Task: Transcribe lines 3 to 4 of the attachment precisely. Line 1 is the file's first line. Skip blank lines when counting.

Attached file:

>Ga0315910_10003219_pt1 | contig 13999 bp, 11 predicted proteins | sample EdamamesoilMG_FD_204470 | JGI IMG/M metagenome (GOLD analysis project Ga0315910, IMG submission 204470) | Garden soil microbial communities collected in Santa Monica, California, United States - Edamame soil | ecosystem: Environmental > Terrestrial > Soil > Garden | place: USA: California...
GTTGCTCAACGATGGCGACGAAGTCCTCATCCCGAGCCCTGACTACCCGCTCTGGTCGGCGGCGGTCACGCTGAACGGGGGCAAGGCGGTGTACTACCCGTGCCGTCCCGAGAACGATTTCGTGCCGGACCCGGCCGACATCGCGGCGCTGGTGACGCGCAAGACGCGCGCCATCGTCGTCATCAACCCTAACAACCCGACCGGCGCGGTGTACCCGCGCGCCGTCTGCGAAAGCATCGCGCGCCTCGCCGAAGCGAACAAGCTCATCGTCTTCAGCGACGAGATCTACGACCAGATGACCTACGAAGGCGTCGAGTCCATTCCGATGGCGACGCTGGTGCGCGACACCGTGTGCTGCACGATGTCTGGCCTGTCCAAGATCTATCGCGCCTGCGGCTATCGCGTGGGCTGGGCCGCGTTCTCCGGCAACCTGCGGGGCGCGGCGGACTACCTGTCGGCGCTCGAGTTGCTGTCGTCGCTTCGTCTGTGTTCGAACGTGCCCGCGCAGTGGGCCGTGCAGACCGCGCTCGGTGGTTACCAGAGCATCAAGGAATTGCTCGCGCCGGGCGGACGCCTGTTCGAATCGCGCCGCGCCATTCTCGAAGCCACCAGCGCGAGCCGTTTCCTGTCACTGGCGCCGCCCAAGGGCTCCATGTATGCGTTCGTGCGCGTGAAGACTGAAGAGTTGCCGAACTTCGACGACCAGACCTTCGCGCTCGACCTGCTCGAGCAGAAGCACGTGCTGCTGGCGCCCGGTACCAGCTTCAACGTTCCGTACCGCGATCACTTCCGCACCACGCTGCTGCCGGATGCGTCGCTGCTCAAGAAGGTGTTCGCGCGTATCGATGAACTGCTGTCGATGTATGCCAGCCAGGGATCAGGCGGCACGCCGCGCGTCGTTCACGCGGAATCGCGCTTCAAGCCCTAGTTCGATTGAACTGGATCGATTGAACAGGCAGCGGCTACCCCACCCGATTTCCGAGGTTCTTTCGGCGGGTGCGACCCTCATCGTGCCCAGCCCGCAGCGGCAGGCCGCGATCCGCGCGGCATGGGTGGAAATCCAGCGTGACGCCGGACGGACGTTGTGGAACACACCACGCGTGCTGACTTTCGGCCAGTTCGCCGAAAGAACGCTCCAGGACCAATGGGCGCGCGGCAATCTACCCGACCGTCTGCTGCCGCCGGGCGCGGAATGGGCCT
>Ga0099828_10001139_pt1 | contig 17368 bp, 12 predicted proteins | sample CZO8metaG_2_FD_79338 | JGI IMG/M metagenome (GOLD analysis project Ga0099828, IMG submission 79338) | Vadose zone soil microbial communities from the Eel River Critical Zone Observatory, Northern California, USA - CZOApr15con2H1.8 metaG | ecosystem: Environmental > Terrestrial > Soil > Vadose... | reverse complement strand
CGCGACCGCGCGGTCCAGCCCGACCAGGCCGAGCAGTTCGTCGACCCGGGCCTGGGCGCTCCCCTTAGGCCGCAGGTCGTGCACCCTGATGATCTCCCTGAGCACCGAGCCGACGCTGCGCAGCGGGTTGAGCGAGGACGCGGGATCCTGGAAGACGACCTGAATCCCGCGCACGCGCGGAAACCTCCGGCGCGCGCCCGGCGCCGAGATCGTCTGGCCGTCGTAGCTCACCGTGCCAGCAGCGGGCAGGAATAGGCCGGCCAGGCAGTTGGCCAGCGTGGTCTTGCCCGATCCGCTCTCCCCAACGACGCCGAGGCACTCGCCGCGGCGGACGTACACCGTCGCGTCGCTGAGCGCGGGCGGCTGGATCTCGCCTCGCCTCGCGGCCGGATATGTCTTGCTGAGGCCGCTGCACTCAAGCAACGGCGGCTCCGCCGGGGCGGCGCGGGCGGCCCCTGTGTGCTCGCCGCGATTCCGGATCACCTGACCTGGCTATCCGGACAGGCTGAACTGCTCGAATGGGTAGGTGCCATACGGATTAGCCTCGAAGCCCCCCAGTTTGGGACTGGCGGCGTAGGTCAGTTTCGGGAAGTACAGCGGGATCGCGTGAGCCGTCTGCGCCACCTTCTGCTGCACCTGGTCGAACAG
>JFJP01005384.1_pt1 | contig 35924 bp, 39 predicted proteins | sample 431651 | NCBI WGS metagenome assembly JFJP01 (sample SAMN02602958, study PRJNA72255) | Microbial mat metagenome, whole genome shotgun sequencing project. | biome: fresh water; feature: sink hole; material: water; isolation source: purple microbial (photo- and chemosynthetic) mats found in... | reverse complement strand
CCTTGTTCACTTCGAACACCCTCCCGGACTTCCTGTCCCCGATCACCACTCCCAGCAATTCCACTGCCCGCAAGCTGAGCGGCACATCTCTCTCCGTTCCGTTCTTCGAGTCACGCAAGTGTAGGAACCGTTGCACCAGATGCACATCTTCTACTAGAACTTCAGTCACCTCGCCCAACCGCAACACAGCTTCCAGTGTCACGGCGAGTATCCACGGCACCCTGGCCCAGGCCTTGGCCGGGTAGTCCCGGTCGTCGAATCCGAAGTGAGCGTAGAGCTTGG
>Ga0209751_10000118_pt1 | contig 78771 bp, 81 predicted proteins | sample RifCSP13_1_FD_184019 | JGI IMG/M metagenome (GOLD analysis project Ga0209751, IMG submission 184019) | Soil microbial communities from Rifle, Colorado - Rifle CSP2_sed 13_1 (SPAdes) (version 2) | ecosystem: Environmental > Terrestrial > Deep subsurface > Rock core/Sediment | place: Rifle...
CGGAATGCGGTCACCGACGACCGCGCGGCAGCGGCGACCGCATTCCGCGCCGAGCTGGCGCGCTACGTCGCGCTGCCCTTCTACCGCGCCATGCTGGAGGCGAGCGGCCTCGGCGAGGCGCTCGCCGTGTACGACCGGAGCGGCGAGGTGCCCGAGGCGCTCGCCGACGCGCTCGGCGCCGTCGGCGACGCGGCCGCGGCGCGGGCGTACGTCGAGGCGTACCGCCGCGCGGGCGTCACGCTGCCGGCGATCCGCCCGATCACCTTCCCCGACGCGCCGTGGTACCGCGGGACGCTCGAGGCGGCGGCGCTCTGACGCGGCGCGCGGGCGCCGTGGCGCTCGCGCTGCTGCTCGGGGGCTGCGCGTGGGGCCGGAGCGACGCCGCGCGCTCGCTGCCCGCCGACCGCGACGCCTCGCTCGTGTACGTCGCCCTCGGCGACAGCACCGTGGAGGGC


>Ga0099828_10001139_pt1 | contig 17368 bp, 12 predicted proteins | sample CZO8metaG_2_FD_79338 | JGI IMG/M metagenome (GOLD analysis project Ga0099828, IMG submission 79338) | Vadose zone soil microbial communities from the Eel River Critical Zone Observatory, Northern California, USA - CZOApr15con2H1.8 metaG | ecosystem: Environmental > Terrestrial > Soil > Vadose... | reverse complement strand
CGCGACCGCGCGGTCCAGCCCGACCAGGCCGAGCAGTTCGTCGACCCGGGCCTGGGCGCTCCCCTTAGGCCGCAGGTCGTGCACCCTGATGATCTCCCTGAGCACCGAGCCGACGCTGCGCAGCGGGTTGAGCGAGGACGCGGGATCCTGGAAGACGACCTGAATCCCGCGCACGCGCGGAAACCTCCGGCGCGCGCCCGGCGCCGAGATCGTCTGGCCGTCGTAGCTCACCGTGCCAGCAGCGGGCAGGAATAGGCCGGCCAGGCAGTTGGCCAGCGTGGTCTTGCCCGATCCGCTCTCCCCAACGACGCCGAGGCACTCGCCGCGGCGGACGTACACCGTCGCGTCGCTGAGCGCGGGCGGCTGGATCTCGCCTCGCCTCGCGGCCGGATATGTCTTGCTGAGGCCGCTGCACTCAAGCAACGGCGGCTCCGCCGGGGCGGCGCGGGCGGCCCCTGTGTGCTCGCCGCGATTCCGGATCACCTGACCTGGCTATCCGGACAGGCTGAACTGCTCGAATGGGTAGGTGCCATACGGATTAGCCTCGAAGCCCCCCAGTTTGGGACTGGCGGCGTAGGTCAGTTTCGGGAAGTACAGCGGGATCGCGTGAGCCGTCTGCGCCACCTTCTGCTGCACCTGGTCGAACAG